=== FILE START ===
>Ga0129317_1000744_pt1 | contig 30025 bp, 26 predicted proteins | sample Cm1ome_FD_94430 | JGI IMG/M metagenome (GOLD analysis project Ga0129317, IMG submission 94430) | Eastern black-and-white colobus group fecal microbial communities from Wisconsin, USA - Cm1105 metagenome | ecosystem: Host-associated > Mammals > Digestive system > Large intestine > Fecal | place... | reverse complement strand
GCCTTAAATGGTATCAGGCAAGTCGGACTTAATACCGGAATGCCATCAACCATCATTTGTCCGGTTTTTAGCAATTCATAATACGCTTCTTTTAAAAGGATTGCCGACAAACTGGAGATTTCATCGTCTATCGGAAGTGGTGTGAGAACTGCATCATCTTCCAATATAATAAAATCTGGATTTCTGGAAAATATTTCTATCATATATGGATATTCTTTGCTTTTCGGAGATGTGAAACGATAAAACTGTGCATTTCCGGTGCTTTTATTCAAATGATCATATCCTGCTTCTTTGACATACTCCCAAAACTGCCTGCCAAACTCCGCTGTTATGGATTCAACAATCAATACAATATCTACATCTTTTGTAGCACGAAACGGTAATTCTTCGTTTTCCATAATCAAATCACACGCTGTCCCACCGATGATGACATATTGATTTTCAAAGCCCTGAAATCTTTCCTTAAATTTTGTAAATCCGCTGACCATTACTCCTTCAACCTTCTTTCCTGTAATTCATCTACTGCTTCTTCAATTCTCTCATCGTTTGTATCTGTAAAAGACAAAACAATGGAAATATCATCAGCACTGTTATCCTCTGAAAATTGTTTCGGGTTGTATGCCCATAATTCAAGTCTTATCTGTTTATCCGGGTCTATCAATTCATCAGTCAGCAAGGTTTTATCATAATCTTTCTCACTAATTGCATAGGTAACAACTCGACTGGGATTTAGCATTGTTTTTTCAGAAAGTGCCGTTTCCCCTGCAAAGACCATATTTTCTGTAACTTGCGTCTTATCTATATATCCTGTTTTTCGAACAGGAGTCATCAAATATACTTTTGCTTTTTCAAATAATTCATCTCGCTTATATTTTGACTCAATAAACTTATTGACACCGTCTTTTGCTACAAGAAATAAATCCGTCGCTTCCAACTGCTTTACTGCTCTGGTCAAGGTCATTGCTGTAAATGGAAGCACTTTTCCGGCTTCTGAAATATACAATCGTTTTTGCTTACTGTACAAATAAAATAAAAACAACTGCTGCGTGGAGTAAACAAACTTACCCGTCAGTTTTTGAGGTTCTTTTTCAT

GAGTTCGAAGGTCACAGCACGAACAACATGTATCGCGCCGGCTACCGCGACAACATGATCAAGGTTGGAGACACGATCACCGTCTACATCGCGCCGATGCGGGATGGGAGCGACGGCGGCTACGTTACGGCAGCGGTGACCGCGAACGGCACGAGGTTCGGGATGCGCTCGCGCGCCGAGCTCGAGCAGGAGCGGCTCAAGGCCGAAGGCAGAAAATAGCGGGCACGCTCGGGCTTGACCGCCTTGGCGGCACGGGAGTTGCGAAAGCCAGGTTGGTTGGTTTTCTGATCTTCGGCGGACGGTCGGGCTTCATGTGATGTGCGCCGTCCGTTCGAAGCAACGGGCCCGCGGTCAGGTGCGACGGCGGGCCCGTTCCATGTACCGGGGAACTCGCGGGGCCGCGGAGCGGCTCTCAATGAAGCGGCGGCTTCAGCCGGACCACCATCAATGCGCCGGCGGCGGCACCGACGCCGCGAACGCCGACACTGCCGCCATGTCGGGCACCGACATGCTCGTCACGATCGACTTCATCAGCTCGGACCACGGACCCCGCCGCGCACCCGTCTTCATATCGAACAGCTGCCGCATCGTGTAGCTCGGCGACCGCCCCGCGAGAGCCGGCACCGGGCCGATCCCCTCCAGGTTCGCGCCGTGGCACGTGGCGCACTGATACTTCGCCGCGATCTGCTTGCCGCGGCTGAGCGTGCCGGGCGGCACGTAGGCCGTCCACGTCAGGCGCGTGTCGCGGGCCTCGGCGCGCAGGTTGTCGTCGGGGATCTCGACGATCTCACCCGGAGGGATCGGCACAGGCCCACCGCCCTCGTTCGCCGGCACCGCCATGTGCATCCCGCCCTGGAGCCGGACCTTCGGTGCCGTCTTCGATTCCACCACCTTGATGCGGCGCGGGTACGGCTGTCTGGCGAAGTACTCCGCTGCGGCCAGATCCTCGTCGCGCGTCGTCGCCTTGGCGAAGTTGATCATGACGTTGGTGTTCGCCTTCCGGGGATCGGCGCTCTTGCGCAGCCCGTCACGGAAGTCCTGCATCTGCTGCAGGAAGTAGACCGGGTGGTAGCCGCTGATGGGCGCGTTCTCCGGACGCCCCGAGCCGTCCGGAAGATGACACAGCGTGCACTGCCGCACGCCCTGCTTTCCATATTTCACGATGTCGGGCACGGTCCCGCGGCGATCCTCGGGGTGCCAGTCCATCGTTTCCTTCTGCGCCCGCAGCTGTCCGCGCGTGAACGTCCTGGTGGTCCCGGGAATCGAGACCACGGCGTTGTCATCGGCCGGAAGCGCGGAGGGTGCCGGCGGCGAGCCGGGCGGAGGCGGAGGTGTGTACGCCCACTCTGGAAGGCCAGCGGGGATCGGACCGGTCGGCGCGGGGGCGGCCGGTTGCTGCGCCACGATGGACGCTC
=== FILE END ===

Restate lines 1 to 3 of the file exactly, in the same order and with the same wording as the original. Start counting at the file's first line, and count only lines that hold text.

>Ga0129317_1000744_pt1 | contig 30025 bp, 26 predicted proteins | sample Cm1ome_FD_94430 | JGI IMG/M metagenome (GOLD analysis project Ga0129317, IMG submission 94430) | Eastern black-and-white colobus group fecal microbial communities from Wisconsin, USA - Cm1105 metagenome | ecosystem: Host-associated > Mammals > Digestive system > Large intestine > Fecal | place... | reverse complement strand
GCCTTAAATGGTATCAGGCAAGTCGGACTTAATACCGGAATGCCATCAACCATCATTTGTCCGGTTTTTAGCAATTCATAATACGCTTCTTTTAAAAGGATTGCCGACAAACTGGAGATTTCATCGTCTATCGGAAGTGGTGTGAGAACTGCATCATCTTCCAATATAATAAAATCTGGATTTCTGGAAAATATTTCTATCATATATGGATATTCTTTGCTTTTCGGAGATGTGAAACGATAAAACTGTGCATTTCCGGTGCTTTTATTCAAATGATCATATCCTGCTTCTTTGACATACTCCCAAAACTGCCTGCCAAACTCCGCTGTTATGGATTCAACAATCAATACAATATCTACATCTTTTGTAGCACGAAACGGTAATTCTTCGTTTTCCATAATCAAATCACACGCTGTCCCACCGATGATGACATATTGATTTTCAAAGCCCTGAAATCTTTCCTTAAATTTTGTAAATCCGCTGACCATTACTCCTTCAACCTTCTTTCCTGTAATTCATCTACTGCTTCTTCAATTCTCTCATCGTTTGTATCTGTAAAAGACAAAACAATGGAAATATCATCAGCACTGTTATCCTCTGAAAATTGTTTCGGGTTGTATGCCCATAATTCAAGTCTTATCTGTTTATCCGGGTCTATCAATTCATCAGTCAGCAAGGTTTTATCATAATCTTTCTCACTAATTGCATAGGTAACAACTCGACTGGGATTTAGCATTGTTTTTTCAGAAAGTGCCGTTTCCCCTGCAAAGACCATATTTTCTGTAACTTGCGTCTTATCTATATATCCTGTTTTTCGAACAGGAGTCATCAAATATACTTTTGCTTTTTCAAATAATTCATCTCGCTTATATTTTGACTCAATAAACTTATTGACACCGTCTTTTGCTACAAGAAATAAATCCGTCGCTTCCAACTGCTTTACTGCTCTGGTCAAGGTCATTGCTGTAAATGGAAGCACTTTTCCGGCTTCTGAAATATACAATCGTTTTTGCTTACTGTACAAATAAAATAAAAACAACTGCTGCGTGGAGTAAACAAACTTACCCGTCAGTTTTTGAGGTTCTTTTTCAT

GAGTTCGAAGGTCACAGCACGAACAACATGTATCGCGCCGGCTACCGCGACAACATGATCAAGGTTGGAGACACGATCACCGTCTACATCGCGCCGATGCGGGATGGGAGCGACGGCGGCTACGTTACGGCAGCGGTGACCGCGAACGGCACGAGGTTCGGGATGCGCTCGCGCGCCGAGCTCGAGCAGGAGCGGCTCAAGGCCGAAGGCAGAAAATAGCGGGCACGCTCGGGCTTGACCGCCTTGGCGGCACGGGAGTTGCGAAAGCCAGGTTGGTTGGTTTTCTGATCTTCGGCGGACGGTCGGGCTTCATGTGATGTGCGCCGTCCGTTCGAAGCAACGGGCCCGCGGTCAGGTGCGACGGCGGGCCCGTTCCATGTACCGGGGAACTCGCGGGGCCGCGGAGCGGCTCTCAATGAAGCGGCGGCTTCAGCCGGACCACCATCAATGCGCCGGCGGCGGCACCGACGCCGCGAACGCCGACACTGCCGCCATGTCGGGCACCGACATGCTCGTCACGATCGACTTCATCAGCTCGGACCACGGACCCCGCCGCGCACCCGTCTTCATATCGAACAGCTGCCGCATCGTGTAGCTCGGCGACCGCCCCGCGAGAGCCGGCACCGGGCCGATCCCCTCCAGGTTCGCGCCGTGGCACGTGGCGCACTGATACTTCGCCGCGATCTGCTTGCCGCGGCTGAGCGTGCCGGGCGGCACGTAGGCCGTCCACGTCAGGCGCGTGTCGCGGGCCTCGGCGCGCAGGTTGTCGTCGGGGATCTCGACGATCTCACCCGGAGGGATCGGCACAGGCCCACCGCCCTCGTTCGCCGGCACCGCCATGTGCATCCCGCCCTGGAGCCGGACCTTCGGTGCCGTCTTCGATTCCACCACCTTGATGCGGCGCGGGTACGGCTGTCTGGCGAAGTACTCCGCTGCGGCCAGATCCTCGTCGCGCGTCGTCGCCTTGGCGAAGTTGATCATGACGTTGGTGTTCGCCTTCCGGGGATCGGCGCTCTTGCGCAGCCCGTCACGGAAGTCCTGCATCTGCTGCAGGAAGTAGACCGGGTGGTAGCCGCTGATGGGCGCGTTCTCCGGACGCCCCGAGCCGTCCGGAAGATGACACAGCGTGCACTGCCGCACGCCCTGCTTTCCATATTTCACGATGTCGGGCACGGTCCCGCGGCGATCCTCGGGGTGCCAGTCCATCGTTTCCTTCTGCGCCCGCAGCTGTCCGCGCGTGAACGTCCTGGTGGTCCCGGGAATCGAGACCACGGCGTTGTCATCGGCCGGAAGCGCGGAGGGTGCCGGCGGCGAGCCGGGCGGAGGCGGAGGTGTGTACGCCCACTCTGGAAGGCCAGCGGGGATCGGACCGGTCGGCGCGGGGGCGGCCGGTTGCTGCGCCACGATGGACGCTC